3

Everyone seems talking easy about it but I don't get it.

.NET Standards is a subset of functionalities of every .NET frameworks that you have to follow if you want to make your framework .NET Standard compliant and so compatible on all the platforms .NET can target.

Then why I have to specify manually "netstandard20", "net461" and so on in targetframework?

Shouldn't it be compatible with everyone?

What's even the sense of targenting himself "netstandard20"?

  • What's a "w/e?" – Robert Harvey Jan 12 '18 at 17:37
  • @RobertHarvey Whatever – Liquid Core Jan 12 '18 at 17:54
  • 8
    Please avoid the use of txtspk in your posts. This is a website for industry professionals; it's not Facebook or Twitter. – Robert Harvey Jan 12 '18 at 17:59
  • 5
    Good. Professionals use the English language in a professional way to communicate with other professionals. Reserve txtspk for when you are texting. – Robert Harvey Jan 12 '18 at 18:04
  • 5
    Only on cell phones. This isn't controversial; survey after survey shows that even millennials dislike txtspk in professional discourse. It's considered amateurish. Go ahead and use it if you must; just don't expect your peers to take you seriously. – Robert Harvey Jan 12 '18 at 18:08
2

Specifying the target framework has everything to do with where you intend to deploy your application and what C# features you intend to use. The more specific answer to any project is specific to that project.

The trade-off for using the latest and greatest version of .Net is that you trade compatibility for convenience. That's also part of the reason for the NetStandard suite.

  • Net Standard works well for libraries since it will be compatible with multiple deployment targets
  • Your application itself needs to be targeted for a normal platform (.Net 4.x, UWP, Silverlight, etc).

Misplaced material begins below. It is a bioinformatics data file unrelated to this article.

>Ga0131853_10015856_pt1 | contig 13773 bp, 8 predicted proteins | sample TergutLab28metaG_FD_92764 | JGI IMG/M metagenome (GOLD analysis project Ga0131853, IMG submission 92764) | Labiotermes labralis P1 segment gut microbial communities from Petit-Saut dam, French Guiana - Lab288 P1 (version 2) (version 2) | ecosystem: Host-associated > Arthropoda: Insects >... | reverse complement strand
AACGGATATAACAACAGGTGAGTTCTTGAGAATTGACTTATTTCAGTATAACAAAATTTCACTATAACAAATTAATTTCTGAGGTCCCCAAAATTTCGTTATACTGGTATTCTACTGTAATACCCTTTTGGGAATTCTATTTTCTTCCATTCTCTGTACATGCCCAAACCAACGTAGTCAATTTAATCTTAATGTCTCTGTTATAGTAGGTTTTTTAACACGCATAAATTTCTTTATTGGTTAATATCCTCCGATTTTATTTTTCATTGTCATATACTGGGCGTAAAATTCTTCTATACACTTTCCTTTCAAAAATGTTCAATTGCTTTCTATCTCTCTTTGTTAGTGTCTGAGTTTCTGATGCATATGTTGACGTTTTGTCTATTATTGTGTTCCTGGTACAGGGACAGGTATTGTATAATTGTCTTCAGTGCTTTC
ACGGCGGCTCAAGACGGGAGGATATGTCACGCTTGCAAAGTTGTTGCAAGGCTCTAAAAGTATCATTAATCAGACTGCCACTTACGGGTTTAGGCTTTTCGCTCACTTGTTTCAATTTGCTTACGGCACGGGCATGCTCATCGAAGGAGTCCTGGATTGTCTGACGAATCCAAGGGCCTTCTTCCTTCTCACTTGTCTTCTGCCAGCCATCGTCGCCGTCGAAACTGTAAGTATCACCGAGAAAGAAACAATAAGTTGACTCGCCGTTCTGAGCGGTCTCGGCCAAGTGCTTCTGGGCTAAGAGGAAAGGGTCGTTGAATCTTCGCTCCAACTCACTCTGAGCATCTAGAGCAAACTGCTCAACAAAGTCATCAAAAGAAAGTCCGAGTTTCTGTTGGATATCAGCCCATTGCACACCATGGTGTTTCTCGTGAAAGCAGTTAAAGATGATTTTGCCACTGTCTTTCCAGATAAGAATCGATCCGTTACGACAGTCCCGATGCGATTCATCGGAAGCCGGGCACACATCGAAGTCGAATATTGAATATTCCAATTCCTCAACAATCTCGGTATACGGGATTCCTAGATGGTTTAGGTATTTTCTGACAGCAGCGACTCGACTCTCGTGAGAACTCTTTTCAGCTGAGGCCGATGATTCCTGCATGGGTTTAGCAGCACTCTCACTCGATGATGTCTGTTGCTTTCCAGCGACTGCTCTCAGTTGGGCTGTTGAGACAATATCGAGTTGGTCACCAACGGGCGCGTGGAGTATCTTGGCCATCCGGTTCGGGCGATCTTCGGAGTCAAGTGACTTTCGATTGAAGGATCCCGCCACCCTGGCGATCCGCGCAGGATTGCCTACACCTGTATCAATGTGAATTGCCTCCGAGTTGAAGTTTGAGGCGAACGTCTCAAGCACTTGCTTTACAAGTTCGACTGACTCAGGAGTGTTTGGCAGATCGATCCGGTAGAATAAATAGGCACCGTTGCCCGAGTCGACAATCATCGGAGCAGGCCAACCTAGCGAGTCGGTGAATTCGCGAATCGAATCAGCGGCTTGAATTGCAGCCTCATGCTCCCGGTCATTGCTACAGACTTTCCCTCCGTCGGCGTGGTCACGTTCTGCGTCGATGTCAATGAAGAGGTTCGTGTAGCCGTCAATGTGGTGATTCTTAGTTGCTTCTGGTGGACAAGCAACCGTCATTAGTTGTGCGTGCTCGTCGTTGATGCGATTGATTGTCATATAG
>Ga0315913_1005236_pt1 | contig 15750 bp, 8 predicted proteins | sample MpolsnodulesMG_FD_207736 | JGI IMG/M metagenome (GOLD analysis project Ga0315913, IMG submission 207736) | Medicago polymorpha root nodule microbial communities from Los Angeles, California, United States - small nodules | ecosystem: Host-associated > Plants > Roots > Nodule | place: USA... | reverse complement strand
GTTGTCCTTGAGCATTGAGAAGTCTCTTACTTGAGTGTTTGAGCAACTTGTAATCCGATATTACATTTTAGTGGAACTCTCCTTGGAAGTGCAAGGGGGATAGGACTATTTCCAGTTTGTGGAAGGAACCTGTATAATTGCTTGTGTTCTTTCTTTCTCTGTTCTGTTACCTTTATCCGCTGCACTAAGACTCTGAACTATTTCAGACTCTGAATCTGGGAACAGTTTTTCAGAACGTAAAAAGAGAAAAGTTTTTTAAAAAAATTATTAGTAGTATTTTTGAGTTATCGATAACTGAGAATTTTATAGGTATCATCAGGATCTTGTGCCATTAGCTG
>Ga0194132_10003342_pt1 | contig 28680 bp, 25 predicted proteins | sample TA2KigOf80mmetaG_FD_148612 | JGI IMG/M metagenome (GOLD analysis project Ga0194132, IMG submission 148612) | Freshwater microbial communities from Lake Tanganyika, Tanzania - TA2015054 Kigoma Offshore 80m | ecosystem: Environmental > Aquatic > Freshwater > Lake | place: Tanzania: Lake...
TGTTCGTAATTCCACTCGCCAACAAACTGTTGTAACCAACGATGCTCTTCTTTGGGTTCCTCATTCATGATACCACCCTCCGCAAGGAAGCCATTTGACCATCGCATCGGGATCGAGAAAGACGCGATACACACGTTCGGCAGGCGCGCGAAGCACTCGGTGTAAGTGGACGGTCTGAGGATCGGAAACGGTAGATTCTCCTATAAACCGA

You can also check out the guidance on the GitHub project for Net Standard which enumerates the trade-off pretty well:

  • The higher the version, the more APIs are available to you.
  • The lower the version, the more platforms implement it.

You get to decide what's right for your project. Maintaining legacy code means staying on legacy versions of .Net, unfortunately. Which means those projects have to specifically target the older versions.

7

Visual Studio allows you to target different frameworks because some of us still have to support older operating systems or other software that does not use the newer frameworks. If you doubt the veracity of this statement, just do a Google search for Internet Explorer 6, and bask in the hate of the people who still must support it in some way because their clients are unable or unwilling to upgrade their Model T.

It's incredibly useful for your IDE to be able to tell you "You can't use that keyword or method overload, because it doesn't exist in .NET 3.5."

  • I already knew that. I want the use case. What is the use case? Like: Hey this program is going to run on Win XP so it's gonna use only .NET 3.5 and backwards. Let's say the compiler this is "net35" targetframework so you can't use newer things that are only in .NET 4.7? I saw you can specify also multiple targetframework, like "net452, netcore, netstandard". What about that? – Liquid Core Jan 12 '18 at 18:04
  • 2
    Hey this program is going to run on Win XP so it's gonna use only .NET 3.5 and backwards. Let's say the compiler this is "net35" targetframework so you can't use newer things that are only in .NET 4.7? -- Yes, exactly. – Robert Harvey Jan 12 '18 at 18:05
  • Ok. Could you give me hints on "TargetFrameworks" too? How the compiler is going to recognize one or another in that case? – Liquid Core Jan 12 '18 at 18:07
  • I don't know what you mean. – Robert Harvey Jan 12 '18 at 18:07
  • I am also unsure what you mean, it's not clear from the way you phrased the question. Are you talking about the ability to specify multiple target frameworks that you mentioned earlier? If so, see this. (In short, the build system uses predefined preprocessor symbols.) – Filip Milovanović Jan 12 '18 at 18:44
2

Also,

.NET Standard has multiple versions, which are not necessarily compatible with every framework. (netstandard2.0 is not compatible with net450).

Your Answer

By clicking “Post Your Answer”, you agree to our terms of service, privacy policy and cookie policy

Not the answer you're looking for? Browse other questions tagged or ask your own question.